Card Issuers Preparing For Post-Pandemic Recovery
Banks are expecting a significant revenue increase as the United States government gradually reduces COVID restrictions and stops issuing stimulus checks for the time being. These changes mean that US citizens are likely to return to relying on their credit cards, which are among the most profitable products that banks offer.
Last year, lenders took several precautions, such as stopping certain card offers and reducing card limits, to protect themselves from the potential losses they feared they would suffer due to the sudden spike in the unemployment rate. However, thanks to record savings and the COVID-19 Economic Relief plan, many card users were able to keep their credit card debt low and obtain funds from alternative sources.
Now that consumers have more opportunities to exercise their purchasing power, banks are trying to make up for the missed earnings from 2020. They are rolling out numerous new promotions and even lowering their credit requirements, meaning that customers can now get an excellent card with a 600 credit score. On the other hand, the annual percentage rates have remained high: The average rate is 16%.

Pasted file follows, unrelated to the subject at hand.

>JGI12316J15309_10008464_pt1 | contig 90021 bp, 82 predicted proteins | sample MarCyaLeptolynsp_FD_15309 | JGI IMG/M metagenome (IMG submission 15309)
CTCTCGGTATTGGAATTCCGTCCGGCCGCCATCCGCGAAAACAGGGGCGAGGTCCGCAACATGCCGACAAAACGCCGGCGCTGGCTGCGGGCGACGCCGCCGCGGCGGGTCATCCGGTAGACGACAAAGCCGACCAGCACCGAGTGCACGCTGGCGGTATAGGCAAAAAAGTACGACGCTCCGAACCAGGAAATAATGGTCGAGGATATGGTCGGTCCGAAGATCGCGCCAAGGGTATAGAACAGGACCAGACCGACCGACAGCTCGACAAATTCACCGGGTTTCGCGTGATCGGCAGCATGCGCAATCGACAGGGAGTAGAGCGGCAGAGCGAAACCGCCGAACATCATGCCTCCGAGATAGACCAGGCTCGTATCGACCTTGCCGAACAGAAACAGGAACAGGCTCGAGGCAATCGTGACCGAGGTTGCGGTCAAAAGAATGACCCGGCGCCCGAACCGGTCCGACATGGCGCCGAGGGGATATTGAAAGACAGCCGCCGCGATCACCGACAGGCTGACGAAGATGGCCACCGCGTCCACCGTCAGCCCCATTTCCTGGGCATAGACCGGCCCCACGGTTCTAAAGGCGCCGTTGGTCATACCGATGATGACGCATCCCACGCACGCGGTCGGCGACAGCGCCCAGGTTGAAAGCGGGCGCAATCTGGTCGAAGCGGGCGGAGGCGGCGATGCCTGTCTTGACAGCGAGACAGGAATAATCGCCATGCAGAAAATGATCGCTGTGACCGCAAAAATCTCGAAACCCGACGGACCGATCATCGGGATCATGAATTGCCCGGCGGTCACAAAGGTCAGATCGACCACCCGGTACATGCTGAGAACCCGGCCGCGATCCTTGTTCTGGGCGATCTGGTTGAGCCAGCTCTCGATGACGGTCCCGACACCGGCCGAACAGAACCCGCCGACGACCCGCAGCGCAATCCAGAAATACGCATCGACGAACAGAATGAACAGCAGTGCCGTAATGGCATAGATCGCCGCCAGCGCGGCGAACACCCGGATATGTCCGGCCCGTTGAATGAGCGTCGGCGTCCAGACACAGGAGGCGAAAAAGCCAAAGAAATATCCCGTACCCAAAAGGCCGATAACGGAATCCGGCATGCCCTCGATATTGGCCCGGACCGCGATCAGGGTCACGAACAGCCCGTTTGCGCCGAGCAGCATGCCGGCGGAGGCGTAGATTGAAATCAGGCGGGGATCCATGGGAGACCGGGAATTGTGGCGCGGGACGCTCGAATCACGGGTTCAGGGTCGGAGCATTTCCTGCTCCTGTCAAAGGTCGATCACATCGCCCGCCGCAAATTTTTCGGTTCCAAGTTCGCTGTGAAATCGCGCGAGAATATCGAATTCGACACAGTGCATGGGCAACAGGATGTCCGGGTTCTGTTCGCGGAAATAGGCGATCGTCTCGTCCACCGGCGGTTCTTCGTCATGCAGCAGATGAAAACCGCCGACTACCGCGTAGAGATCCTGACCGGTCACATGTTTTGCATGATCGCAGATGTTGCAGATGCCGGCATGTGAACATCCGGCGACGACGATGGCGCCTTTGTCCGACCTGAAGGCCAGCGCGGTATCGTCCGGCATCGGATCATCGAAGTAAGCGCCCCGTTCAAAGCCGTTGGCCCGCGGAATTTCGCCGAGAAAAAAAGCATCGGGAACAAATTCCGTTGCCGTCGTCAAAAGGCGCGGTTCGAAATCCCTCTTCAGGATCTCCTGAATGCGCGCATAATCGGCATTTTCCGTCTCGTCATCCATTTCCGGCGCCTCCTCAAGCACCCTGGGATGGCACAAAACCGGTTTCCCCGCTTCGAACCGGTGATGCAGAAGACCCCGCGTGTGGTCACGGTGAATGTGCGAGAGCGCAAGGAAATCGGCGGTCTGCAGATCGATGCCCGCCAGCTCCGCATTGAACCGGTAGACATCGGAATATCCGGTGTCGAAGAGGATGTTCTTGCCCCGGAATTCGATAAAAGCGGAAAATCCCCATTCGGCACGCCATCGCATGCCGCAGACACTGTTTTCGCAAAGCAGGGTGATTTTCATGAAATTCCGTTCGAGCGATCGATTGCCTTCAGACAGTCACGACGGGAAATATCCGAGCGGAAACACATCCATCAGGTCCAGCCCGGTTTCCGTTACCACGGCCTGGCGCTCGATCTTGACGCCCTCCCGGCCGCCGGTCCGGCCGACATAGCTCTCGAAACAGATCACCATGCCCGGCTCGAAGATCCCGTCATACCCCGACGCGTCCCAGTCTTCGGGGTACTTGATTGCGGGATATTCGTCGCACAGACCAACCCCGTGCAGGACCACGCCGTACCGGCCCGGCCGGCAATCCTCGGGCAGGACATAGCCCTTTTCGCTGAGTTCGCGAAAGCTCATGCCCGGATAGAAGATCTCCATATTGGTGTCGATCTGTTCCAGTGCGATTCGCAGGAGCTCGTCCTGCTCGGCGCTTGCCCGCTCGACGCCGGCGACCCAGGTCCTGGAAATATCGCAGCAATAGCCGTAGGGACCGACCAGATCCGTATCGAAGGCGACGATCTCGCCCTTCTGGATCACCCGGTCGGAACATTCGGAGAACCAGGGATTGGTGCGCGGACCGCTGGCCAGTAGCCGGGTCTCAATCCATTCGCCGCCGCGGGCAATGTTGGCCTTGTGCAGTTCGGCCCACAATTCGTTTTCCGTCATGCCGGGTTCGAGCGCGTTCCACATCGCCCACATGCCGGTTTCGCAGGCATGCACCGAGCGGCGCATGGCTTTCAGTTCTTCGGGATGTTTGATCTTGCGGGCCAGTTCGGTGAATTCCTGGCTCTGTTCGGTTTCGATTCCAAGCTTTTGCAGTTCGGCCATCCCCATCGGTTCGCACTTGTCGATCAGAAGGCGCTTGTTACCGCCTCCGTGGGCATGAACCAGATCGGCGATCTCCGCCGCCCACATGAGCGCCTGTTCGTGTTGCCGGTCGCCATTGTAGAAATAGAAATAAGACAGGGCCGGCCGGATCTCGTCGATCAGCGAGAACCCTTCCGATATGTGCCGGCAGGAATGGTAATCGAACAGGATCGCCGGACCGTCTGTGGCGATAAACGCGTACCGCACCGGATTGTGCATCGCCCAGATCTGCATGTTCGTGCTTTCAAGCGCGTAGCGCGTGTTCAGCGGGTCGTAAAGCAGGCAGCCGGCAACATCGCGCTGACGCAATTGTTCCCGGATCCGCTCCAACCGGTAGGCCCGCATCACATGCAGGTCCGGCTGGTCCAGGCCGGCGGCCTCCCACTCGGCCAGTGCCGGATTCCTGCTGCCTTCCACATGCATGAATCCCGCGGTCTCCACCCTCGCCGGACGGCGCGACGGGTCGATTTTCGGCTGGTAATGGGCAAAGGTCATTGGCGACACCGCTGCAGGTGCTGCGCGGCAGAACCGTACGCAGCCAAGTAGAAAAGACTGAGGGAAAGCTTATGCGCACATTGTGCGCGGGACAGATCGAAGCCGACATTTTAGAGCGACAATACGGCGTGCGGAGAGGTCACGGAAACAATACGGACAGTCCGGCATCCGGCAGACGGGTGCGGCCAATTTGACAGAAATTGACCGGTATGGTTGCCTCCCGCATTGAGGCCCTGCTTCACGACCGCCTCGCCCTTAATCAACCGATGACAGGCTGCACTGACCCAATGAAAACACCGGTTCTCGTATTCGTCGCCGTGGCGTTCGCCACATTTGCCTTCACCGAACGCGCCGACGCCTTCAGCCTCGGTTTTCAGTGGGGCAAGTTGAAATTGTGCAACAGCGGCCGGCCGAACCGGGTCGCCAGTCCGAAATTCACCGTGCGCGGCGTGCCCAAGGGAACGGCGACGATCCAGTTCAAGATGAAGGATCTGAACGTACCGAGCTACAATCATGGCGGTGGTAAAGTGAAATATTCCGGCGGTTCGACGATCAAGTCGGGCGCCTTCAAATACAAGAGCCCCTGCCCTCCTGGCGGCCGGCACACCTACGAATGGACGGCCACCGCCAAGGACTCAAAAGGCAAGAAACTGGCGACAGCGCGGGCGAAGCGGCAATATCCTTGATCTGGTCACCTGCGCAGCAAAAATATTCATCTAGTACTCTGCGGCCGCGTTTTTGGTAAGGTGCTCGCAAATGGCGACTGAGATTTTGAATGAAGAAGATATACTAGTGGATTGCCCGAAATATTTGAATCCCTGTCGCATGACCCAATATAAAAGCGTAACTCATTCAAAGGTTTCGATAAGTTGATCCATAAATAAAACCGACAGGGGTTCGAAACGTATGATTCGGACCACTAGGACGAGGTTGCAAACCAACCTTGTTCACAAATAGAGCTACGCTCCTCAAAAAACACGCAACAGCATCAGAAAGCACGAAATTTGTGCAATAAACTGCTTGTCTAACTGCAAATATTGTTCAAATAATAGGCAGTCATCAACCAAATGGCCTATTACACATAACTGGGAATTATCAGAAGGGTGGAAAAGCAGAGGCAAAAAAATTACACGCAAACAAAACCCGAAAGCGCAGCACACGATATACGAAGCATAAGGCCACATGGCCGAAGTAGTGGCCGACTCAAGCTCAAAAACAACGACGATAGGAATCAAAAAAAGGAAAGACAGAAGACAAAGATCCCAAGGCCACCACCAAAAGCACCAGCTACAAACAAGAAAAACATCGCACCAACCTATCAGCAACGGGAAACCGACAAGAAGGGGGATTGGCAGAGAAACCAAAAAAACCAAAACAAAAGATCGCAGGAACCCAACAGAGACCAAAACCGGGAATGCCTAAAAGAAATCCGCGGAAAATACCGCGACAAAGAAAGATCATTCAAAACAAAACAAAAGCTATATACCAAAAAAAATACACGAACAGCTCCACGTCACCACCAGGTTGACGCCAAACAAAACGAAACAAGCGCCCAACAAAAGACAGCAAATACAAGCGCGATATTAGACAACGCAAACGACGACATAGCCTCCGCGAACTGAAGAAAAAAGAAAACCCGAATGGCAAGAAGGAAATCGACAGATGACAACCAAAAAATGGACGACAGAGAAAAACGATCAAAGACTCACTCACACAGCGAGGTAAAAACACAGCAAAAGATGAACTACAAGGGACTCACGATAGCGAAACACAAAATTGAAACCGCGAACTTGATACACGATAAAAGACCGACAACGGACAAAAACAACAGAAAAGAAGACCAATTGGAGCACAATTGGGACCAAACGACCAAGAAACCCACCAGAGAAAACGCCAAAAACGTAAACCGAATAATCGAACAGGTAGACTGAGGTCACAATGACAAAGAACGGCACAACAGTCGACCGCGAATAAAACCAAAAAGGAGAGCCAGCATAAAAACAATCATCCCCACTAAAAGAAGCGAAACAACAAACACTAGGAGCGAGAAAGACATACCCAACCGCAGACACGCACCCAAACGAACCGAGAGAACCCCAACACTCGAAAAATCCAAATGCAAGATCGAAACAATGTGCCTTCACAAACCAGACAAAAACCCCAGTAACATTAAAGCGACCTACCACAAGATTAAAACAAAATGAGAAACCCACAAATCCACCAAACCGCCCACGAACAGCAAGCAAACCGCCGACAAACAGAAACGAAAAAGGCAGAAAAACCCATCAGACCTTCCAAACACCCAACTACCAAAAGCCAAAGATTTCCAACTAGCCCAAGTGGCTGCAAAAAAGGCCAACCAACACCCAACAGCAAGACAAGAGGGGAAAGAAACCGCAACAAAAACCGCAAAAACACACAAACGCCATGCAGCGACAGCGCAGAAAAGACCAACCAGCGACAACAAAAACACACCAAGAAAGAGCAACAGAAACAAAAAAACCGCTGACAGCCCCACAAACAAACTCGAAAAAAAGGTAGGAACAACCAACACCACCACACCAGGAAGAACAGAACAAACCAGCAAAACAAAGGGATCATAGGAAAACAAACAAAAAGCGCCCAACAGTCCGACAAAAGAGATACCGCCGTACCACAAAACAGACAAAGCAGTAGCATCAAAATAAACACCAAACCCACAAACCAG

With the lockdown restrictions beginning to lift, card issuers are counting on people going back to eating in restaurants, traveling, and attending events. Activities such as those are particularly lucrative from the banks’ perspective, because they prompt people to get reward credit cards, whose demand has dramatically decreased since the start of the pandemic.
The banks that have made the biggest effort to re-expand their customer bases are Capital One, Citigroup, and JPMorgan. Aside from sending out millions of offers, these banking giants have also created very determined social media campaigns.
All of this has developed a very competitive atmosphere among lenders; borrowers can therefore expect to see more and more enticing credit card opportunities for a while yet.
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